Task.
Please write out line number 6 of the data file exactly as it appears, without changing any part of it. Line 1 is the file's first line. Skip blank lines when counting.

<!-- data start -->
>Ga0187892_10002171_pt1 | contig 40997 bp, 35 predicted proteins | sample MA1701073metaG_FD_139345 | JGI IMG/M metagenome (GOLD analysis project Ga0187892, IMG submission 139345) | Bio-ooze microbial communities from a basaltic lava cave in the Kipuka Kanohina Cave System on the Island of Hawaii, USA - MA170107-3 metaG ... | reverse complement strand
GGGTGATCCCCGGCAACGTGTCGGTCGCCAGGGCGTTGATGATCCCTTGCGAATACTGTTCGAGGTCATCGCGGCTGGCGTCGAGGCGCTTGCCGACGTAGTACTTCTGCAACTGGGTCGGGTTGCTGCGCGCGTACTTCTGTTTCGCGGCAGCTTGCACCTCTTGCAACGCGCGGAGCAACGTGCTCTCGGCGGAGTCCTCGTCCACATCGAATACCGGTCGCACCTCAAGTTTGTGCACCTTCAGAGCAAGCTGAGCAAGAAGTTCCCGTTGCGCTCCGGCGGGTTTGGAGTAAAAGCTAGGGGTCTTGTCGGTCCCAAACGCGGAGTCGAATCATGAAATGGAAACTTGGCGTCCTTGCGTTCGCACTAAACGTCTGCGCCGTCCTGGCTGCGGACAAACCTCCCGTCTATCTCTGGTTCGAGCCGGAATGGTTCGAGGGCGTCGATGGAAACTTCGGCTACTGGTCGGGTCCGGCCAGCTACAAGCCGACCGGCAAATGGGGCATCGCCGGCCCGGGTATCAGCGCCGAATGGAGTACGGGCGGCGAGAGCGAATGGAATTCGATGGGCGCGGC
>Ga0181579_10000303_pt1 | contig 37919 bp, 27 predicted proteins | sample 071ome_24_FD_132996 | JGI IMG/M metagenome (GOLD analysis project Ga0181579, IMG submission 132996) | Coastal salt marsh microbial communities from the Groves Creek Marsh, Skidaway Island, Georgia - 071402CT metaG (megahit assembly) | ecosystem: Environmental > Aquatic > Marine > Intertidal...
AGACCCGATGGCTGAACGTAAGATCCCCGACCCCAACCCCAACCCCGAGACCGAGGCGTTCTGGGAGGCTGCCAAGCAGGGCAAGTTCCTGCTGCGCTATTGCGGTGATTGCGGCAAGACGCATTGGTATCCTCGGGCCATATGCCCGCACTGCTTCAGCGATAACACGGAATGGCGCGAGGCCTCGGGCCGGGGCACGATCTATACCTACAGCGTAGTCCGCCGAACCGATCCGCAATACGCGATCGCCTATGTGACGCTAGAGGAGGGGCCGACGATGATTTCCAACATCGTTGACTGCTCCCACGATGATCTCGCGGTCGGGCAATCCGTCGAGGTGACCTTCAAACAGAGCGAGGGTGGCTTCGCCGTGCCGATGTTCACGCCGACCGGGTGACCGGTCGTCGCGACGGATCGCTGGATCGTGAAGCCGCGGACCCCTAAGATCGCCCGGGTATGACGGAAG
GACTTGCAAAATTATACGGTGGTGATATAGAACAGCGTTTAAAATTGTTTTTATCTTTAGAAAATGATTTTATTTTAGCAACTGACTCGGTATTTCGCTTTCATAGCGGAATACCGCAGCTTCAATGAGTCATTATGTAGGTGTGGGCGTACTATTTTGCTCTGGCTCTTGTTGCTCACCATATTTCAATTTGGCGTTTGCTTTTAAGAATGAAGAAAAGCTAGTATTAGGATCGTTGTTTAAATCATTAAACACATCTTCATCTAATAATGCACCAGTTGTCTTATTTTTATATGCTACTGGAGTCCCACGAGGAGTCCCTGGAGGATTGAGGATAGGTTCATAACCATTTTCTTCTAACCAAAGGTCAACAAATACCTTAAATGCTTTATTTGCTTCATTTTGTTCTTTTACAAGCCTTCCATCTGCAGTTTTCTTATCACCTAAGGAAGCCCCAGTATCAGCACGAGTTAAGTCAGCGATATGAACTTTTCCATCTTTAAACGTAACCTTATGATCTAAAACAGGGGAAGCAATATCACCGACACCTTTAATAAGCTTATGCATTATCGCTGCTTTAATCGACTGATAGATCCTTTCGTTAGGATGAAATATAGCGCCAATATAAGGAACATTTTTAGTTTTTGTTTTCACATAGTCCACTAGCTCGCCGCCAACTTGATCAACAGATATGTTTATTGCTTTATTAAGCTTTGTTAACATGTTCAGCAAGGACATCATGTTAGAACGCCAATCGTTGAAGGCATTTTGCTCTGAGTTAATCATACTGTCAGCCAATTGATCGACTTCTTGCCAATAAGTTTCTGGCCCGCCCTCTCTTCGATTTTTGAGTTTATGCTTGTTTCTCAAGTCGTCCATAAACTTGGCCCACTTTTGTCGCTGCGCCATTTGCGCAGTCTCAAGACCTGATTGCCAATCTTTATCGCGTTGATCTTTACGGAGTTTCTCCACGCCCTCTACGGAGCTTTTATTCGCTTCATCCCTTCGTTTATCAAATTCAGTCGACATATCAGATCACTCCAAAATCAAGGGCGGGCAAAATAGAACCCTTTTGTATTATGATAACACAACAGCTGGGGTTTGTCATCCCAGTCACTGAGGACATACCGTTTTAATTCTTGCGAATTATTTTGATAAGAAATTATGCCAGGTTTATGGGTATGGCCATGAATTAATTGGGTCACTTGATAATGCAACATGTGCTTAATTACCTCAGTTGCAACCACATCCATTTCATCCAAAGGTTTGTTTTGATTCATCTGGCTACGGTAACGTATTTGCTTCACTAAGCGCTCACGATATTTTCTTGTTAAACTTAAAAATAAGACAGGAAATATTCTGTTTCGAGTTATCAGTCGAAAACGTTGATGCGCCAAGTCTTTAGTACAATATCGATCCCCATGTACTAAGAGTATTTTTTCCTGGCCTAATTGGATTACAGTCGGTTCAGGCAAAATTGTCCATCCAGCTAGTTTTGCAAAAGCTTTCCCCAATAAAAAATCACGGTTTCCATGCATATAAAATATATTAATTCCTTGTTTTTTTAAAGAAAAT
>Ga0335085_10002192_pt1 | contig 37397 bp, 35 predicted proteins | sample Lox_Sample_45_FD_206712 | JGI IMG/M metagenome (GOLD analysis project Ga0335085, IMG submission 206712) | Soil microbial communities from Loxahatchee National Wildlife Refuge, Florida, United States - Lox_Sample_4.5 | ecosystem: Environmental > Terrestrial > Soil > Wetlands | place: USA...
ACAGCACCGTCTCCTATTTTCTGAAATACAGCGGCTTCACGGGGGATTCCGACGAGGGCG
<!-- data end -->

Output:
>Ga0335085_10002192_pt1 | contig 37397 bp, 35 predicted proteins | sample Lox_Sample_45_FD_206712 | JGI IMG/M metagenome (GOLD analysis project Ga0335085, IMG submission 206712) | Soil microbial communities from Loxahatchee National Wildlife Refuge, Florida, United States - Lox_Sample_4.5 | ecosystem: Environmental > Terrestrial > Soil > Wetlands | place: USA...